Chris Lane wrote some excellent articles about Dub and studio techniques. Best I've read.
And he was actually there in the 70s!
Anyway, we were talking about Tubby's board, and he send me this.
I think is too good not to be shared.

Many people here are producers / engineers / musicians. Please add to it or correct.

Information courtesy of Chris Lane.


I think this photo came from the museum in Seattle which bought the desk from Blackbeard.... I think I've got most of the controls correct.although there could be a coule of mistakes in that 'map'..... notice there are no panpots on the mixer...... and how many knobs have gone missing! :roll:

... and it's not a four track mixer.... as you can see it's 12 into 4.

The desk is definitely MCI – I’ve seen it called a ‘Lutz’ but this is wrong – Lutz was the repair/service engineer at Dynamics – I know because I met him……

…and I’ve never quite believed all that stuff about Tubbs ‘modifying’ the desk – it makes a good story to say that he took it pieces and built it back up to his own supernatural specifications but think about it – why would he do that?

That mixer was already tried and tested – it had recorded and mixed more hit records than any other in Jamaica (in terms of worldwide sales possibly more than all the others put together!) so why would anyone want to **** about with it? ….. and I’m pretty sure Tubbs was the kind of man who knew that when something ain’t broke, you don’t try to fix it….

He probably did replace the faders, (after years of use, people smoking and dropping *** ash, etc in to them, they tend to get worn and dirty, and therefore noisy) but that’s a regular job – even I’ve done that, and I’m not exactly handy with a soldering iron!

I’ve seen a mixer that was similar-ish – but bigger – in the UK in the early 80’s…. it didn’t have the HPF, but it did have those same lovely illuminated quadrant faders on the output channels!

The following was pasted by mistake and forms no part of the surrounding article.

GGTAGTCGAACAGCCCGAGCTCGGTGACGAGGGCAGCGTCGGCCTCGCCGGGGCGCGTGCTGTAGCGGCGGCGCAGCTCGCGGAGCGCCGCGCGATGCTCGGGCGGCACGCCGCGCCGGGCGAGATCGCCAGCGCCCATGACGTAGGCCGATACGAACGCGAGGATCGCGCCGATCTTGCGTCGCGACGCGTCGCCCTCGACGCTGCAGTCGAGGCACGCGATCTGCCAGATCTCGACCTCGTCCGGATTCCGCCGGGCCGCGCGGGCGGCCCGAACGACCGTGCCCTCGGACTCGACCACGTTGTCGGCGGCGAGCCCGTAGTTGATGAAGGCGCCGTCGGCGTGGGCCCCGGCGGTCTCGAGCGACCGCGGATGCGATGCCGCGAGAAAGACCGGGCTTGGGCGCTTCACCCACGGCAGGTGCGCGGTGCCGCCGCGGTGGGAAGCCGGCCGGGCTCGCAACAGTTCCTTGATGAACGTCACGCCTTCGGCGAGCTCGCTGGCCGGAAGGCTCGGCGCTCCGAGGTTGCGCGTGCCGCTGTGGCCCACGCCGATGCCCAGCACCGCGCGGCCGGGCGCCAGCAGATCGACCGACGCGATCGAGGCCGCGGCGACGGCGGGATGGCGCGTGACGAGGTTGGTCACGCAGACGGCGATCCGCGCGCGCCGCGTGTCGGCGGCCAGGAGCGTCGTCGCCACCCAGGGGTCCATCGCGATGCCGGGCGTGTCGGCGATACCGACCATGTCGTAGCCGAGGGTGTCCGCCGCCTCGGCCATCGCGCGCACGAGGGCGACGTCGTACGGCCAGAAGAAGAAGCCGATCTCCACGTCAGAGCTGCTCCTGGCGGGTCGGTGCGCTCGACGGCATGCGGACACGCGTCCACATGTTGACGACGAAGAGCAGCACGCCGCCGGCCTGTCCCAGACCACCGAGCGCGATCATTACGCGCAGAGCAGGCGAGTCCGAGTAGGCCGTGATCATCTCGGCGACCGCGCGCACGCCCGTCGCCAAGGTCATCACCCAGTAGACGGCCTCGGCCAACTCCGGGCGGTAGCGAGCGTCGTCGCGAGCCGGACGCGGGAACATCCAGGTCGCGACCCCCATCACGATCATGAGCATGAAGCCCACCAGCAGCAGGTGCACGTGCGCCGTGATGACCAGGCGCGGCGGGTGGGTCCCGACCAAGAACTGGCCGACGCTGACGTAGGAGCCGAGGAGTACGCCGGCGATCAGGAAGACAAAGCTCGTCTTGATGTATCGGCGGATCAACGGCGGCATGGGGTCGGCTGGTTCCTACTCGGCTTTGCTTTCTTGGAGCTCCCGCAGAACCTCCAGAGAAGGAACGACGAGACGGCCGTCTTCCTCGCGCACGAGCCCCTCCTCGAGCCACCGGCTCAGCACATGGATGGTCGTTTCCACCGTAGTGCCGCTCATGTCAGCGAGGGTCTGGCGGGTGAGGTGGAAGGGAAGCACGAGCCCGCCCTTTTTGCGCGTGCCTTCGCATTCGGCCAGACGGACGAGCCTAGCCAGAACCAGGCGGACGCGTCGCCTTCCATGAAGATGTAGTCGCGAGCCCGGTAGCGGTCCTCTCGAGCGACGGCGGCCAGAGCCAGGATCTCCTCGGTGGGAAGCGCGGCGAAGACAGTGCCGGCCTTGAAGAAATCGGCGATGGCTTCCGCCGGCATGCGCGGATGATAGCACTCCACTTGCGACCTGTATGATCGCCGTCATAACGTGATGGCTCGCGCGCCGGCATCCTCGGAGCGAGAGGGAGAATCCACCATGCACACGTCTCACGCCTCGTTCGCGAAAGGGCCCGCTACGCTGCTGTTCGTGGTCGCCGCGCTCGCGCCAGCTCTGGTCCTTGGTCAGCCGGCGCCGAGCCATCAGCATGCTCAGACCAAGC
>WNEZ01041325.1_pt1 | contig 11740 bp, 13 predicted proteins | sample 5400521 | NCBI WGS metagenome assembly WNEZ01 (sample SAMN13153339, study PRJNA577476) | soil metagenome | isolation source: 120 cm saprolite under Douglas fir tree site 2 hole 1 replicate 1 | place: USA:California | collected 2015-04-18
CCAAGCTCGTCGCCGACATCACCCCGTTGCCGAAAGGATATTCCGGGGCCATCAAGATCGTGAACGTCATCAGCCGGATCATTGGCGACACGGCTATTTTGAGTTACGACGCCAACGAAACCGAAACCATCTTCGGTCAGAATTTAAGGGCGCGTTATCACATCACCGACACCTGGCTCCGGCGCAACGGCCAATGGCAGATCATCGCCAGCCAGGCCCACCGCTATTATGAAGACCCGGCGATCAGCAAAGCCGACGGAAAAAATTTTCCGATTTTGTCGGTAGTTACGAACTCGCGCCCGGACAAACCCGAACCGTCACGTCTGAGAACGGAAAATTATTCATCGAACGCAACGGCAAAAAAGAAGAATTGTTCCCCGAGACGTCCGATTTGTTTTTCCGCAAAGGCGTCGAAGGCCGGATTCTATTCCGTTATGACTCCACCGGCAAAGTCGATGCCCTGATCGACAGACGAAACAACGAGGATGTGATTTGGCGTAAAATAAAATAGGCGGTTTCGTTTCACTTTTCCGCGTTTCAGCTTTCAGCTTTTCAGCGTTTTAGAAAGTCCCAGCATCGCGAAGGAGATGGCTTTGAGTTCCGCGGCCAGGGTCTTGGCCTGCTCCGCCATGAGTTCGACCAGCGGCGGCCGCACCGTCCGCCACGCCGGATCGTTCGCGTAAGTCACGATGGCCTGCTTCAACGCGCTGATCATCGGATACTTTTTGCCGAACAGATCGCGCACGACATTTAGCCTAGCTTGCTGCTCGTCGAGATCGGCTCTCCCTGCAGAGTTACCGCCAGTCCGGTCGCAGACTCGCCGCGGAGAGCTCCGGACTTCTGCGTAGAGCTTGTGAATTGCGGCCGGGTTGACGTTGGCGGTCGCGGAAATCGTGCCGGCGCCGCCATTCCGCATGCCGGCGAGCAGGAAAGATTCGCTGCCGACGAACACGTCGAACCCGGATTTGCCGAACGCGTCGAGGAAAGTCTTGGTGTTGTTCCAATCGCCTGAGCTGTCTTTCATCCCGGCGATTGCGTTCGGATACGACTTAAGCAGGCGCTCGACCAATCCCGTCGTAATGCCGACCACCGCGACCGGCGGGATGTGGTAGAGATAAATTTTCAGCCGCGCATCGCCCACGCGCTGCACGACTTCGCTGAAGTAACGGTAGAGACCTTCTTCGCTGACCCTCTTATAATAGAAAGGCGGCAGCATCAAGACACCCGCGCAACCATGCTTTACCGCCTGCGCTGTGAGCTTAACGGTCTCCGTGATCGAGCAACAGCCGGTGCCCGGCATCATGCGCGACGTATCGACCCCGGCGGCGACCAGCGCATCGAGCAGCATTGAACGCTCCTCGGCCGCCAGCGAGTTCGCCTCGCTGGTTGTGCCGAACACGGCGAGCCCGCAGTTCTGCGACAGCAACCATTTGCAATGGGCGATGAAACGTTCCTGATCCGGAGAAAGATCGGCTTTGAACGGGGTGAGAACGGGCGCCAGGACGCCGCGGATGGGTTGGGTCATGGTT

I’ve spoken to both Sid Bucknor and Andy Capp about it - they both said they were there to install it into Dynamics, in fact I think it was Andy who went to the US (Miami, I think) to collect it from the sellers – I got the impression that it was bought from a broker/dealer rather than a studio. They also said it had possibly been in a C&W studio, but they may have been guessing….

I also spoke to Byron Lee about the mixer – he even smiled when we talked about Tubby’s getting something different out of it after it left Dynamics – I think he was genuinely pleased that it was put to good use! He also told me exactly what the ‘big knob’ was – and who made it – it was an add-on to the desk, and it was on there when he bought it….. When I had my studio I must have asked at least seven electronic engineers to build me a HPF like Tubby’s – they all told me it would be quite easy, but none of them managed to do it (including Pepe Rush, who’s mentioned in the Graeme Goodall article).

(I wrote in my article that Siddy had used the HPF to get rid of unwanted LF on percussion mics - and of course, that's exactly what you would use it for if you didn't have the imagination to use it as an effect.... )

Tubbs has two big Tannoy monitors in the corners, a Presto (I think) cutter, and two half-inch four tracks – one a Scully, the other Ampex. The one on the right was used for delay when mixing……

I saw a Fisher reverb unit up on eBay a few years ago, have to say it looked very impressive – and again why would he ‘customize’ it?…. And I’ve never heard of him using the GB spring – I would have thought he could have found (or built) something a lot better than that if he’d needed to…..